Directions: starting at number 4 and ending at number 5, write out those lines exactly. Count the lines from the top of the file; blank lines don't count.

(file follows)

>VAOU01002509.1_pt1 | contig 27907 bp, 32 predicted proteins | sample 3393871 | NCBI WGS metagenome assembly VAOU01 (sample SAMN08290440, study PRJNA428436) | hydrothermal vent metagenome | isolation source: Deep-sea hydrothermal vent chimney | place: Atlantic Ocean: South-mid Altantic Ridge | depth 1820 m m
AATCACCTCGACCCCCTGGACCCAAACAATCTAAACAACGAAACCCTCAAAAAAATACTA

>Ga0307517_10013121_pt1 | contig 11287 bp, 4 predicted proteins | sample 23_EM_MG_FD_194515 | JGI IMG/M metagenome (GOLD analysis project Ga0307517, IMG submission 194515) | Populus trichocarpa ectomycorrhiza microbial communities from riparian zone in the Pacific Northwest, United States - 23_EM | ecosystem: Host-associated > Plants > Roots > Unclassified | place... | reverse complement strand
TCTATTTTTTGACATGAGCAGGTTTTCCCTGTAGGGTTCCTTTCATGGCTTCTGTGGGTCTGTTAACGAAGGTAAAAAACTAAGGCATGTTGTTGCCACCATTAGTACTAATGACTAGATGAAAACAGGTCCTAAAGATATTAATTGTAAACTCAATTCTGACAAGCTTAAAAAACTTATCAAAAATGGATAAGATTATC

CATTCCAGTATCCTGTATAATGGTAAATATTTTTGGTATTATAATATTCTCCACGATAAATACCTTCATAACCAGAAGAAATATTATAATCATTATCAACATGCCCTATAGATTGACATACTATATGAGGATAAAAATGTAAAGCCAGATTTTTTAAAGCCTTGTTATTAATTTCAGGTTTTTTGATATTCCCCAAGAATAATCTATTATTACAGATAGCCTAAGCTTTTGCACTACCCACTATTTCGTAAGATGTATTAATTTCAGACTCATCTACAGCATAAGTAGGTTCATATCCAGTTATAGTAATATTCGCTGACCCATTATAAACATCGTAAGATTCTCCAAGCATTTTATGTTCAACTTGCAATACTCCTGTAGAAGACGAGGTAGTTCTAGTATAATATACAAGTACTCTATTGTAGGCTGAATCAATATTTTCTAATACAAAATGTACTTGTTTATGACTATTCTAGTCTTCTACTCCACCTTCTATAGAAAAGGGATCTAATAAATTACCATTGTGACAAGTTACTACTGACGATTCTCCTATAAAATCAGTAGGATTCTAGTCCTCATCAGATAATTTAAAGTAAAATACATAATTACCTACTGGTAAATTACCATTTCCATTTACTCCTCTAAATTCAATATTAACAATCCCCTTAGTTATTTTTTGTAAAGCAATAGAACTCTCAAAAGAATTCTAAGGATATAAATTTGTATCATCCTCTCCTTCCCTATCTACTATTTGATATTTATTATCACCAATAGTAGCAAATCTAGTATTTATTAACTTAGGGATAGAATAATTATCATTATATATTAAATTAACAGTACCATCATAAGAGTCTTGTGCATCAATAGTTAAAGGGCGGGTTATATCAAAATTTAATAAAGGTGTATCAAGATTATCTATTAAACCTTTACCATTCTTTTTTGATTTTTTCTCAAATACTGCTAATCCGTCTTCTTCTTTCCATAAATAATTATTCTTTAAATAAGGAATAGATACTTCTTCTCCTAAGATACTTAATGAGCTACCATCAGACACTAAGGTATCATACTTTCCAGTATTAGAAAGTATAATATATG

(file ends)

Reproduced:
TCTATTTTTTGACATGAGCAGGTTTTCCCTGTAGGGTTCCTTTCATGGCTTCTGTGGGTCTGTTAACGAAGGTAAAAAACTAAGGCATGTTGTTGCCACCATTAGTACTAATGACTAGATGAAAACAGGTCCTAAAGATATTAATTGTAAACTCAATTCTGACAAGCTTAAAAAACTTATCAAAAATGGATAAGATTATC

CATTCCAGTATCCTGTATAATGGTAAATATTTTTGGTATTATAATATTCTCCACGATAAATACCTTCATAACCAGAAGAAATATTATAATCATTATCAACATGCCCTATAGATTGACATACTATATGAGGATAAAAATGTAAAGCCAGATTTTTTAAAGCCTTGTTATTAATTTCAGGTTTTTTGATATTCCCCAAGAATAATCTATTATTACAGATAGCCTAAGCTTTTGCACTACCCACTATTTCGTAAGATGTATTAATTTCAGACTCATCTACAGCATAAGTAGGTTCATATCCAGTTATAGTAATATTCGCTGACCCATTATAAACATCGTAAGATTCTCCAAGCATTTTATGTTCAACTTGCAATACTCCTGTAGAAGACGAGGTAGTTCTAGTATAATATACAAGTACTCTATTGTAGGCTGAATCAATATTTTCTAATACAAAATGTACTTGTTTATGACTATTCTAGTCTTCTACTCCACCTTCTATAGAAAAGGGATCTAATAAATTACCATTGTGACAAGTTACTACTGACGATTCTCCTATAAAATCAGTAGGATTCTAGTCCTCATCAGATAATTTAAAGTAAAATACATAATTACCTACTGGTAAATTACCATTTCCATTTACTCCTCTAAATTCAATATTAACAATCCCCTTAGTTATTTTTTGTAAAGCAATAGAACTCTCAAAAGAATTCTAAGGATATAAATTTGTATCATCCTCTCCTTCCCTATCTACTATTTGATATTTATTATCACCAATAGTAGCAAATCTAGTATTTATTAACTTAGGGATAGAATAATTATCATTATATATTAAATTAACAGTACCATCATAAGAGTCTTGTGCATCAATAGTTAAAGGGCGGGTTATATCAAAATTTAATAAAGGTGTATCAAGATTATCTATTAAACCTTTACCATTCTTTTTTGATTTTTTCTCAAATACTGCTAATCCGTCTTCTTCTTTCCATAAATAATTATTCTTTAAATAAGGAATAGATACTTCTTCTCCTAAGATACTTAATGAGCTACCATCAGACACTAAGGTATCATACTTTCCAGTATTAGAAAGTATAATATATG